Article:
Pulaski riot
Part of Reconstruction Era
DateJanuary 7, 1868
Caused byDispute between two local men
GoalsSuppression of blacks
MethodsArmed attack

White mob

18 plus
Casualties and losses
Seven, with two mortally wounded

The Pulaski riot was a race riot that occurred in Pulaski, Tennessee, on January 7, 1868. While the riot appeared to be based in a trade dispute of the previous summer between Calvin Lamberth, a white man, and Calvin Carter, an African American, it was provoked when Lamberth shot a friend of Carter's over rumored comments about the former's black mistress.

After Lamberth shot Carter's friend, Whitlock Fields, numerous other armed whites came from nearby houses and attacked Carter and seven other black men at a nearby black-owned grocery store. Although the constable arranged a ceasefire, after the freedmen gathered at the door of the store, some eighteen whites rushed and shot at them at close range. They murdered one man, mortally wounded another, and injured four. No white was injured or prosecuted. The incident was investigated by the Freedmen's Bureau office of Nashville, Tennessee.

Background of incident

In December 1865, white Confederate veterans had founded the Ku Klux Klan, a secret vigilante organization, in Pulaski. Chapters had been started in numerous other towns in Tennessee and other states. Members generally operated in groups and often threatened intended victims at night, trying to suppress black political actions and sometimes economic enterprises.

Michael Walsh, Sub. Asst. Comr. of the Bureau of Refugees, Freedmen and Abandoned Lands office in Nashville, known as the Freedmen's Bureau, arrived in Pulaski on January 9, 1868, to investigate and report on the murders and shootings in the town.[1] He learned that Calvin Lamberth, a white man who owned a grocery, and Calvin Carter, a freedman, apparently had some kind of feud from a trade dispute starting the previous summer.[1] Carter may have been related to John Carter, another freedman in town who owned a grocery store.[1] Whites resented competing with men who had so recently been enslaved.

But the immediate cause of violence was that Lamberth was told that Carter and his friend Whitlock Fields had "threatened" his Black mistress, warning her to stay away from his store. Lamberth found Fields on the street and shot him twice with a pistol. Fields could not return fire because his gun did not work. Hearing shots, more than 18 white men ran from their homes with pistols and shotguns to suppress any Black violence.[1]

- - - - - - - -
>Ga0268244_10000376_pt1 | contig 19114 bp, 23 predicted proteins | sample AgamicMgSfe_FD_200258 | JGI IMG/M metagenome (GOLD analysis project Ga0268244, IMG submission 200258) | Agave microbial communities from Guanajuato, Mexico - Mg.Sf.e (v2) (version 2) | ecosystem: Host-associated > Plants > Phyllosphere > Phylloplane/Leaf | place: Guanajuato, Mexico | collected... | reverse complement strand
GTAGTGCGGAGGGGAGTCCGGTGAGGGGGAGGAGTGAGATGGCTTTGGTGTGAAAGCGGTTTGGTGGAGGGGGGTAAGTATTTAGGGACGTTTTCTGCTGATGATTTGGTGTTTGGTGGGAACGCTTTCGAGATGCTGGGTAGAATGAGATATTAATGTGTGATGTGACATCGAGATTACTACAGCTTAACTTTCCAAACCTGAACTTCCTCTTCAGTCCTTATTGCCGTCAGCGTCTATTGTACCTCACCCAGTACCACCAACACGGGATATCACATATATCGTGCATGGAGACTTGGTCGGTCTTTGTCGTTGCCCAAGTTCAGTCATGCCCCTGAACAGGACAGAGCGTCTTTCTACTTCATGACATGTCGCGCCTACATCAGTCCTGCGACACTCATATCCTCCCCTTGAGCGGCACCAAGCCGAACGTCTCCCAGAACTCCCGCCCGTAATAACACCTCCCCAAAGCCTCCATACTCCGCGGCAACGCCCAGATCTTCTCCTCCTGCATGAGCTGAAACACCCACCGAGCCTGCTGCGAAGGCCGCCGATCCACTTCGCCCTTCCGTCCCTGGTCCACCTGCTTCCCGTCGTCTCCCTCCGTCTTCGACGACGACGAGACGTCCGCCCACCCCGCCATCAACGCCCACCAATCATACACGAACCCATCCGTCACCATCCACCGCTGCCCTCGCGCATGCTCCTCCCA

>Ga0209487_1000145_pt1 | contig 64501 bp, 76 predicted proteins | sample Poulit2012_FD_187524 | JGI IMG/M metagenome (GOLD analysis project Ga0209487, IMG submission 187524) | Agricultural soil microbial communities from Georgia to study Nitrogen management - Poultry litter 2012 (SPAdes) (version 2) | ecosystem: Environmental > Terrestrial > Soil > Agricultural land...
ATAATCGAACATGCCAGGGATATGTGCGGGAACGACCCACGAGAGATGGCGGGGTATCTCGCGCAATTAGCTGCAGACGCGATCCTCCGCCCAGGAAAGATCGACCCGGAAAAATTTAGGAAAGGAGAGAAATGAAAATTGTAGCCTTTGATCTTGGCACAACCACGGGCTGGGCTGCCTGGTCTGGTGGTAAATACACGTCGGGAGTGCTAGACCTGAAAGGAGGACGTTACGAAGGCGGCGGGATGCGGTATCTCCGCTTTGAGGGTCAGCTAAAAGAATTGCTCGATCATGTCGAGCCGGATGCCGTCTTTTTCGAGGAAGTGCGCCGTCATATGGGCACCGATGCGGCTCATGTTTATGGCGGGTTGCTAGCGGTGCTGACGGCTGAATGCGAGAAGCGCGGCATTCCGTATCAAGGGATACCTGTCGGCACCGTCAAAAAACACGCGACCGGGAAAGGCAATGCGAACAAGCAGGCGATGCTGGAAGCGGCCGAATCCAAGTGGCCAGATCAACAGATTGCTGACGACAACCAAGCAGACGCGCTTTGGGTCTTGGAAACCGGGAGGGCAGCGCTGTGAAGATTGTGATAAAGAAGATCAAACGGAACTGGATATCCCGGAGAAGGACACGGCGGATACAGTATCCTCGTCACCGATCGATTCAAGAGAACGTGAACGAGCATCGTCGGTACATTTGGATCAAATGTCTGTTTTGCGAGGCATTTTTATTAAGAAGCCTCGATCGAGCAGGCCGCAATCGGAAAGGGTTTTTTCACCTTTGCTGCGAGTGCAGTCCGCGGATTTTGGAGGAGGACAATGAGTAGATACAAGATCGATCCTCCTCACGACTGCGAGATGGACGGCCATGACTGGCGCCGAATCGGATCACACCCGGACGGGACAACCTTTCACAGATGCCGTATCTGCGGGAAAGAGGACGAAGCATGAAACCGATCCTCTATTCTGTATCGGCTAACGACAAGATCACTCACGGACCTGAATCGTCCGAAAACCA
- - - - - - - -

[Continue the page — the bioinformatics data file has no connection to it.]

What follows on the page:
The mob attacked freedman John Carter's nearby grocery store. Eight Black people, including Calvin Carter, had gathered there. Though initially caught unaware, a few of them were armed, and together they returned fire and kept the whites at bay. After many volleys of shots, the town constable arranged a ceasefire.[1]

As the black men left the store, eighteen of the white mob rushed the men and fired at them, killing Orange Rhodes and mortally wounding Calvin Carter. Two other African Americans were severely wounded and two more described as slightly wounded. None of the white men were injured.[1]

Given the armed preparation by the whites and their concerted group action against the freedmen, Walsh believed they were likely members of the Ku Klux Klan (KKK).[1]

In addition to the riot, whites killed black people in other local incidents, and conducted campaigns of general harassment against freedmen and their sympathizers in the area. The riot was a demonstration of the KKK's growing power in Giles County, and the Middle Tennessee area.

KKK members were said to commit more than 1,300 murders[where?] during the run up the Election of 1868.[citation needed] Most of the violence were directed towards black people to intimidate them and break Republican support, though "carpetbagger" and "scalawag" whites were also targeted.


  1. ^ a b c d e f g Michael Walsh, "Letter to Bvt. Maj. Genl. W. P. Carlin", January 11, 1868. Transcribed from Bureau of Refugees, Freedmen, and Abandoned Lands, 1865 - 1869; National Archives Microfilm Publication M999, roll 34; "Reports of Outrages, Riots and Murders, Jan. 15, 1866 - Aug. 12, 1868". Retrieved from "The Freedmen's Bureau Online" website, 24 December 2011

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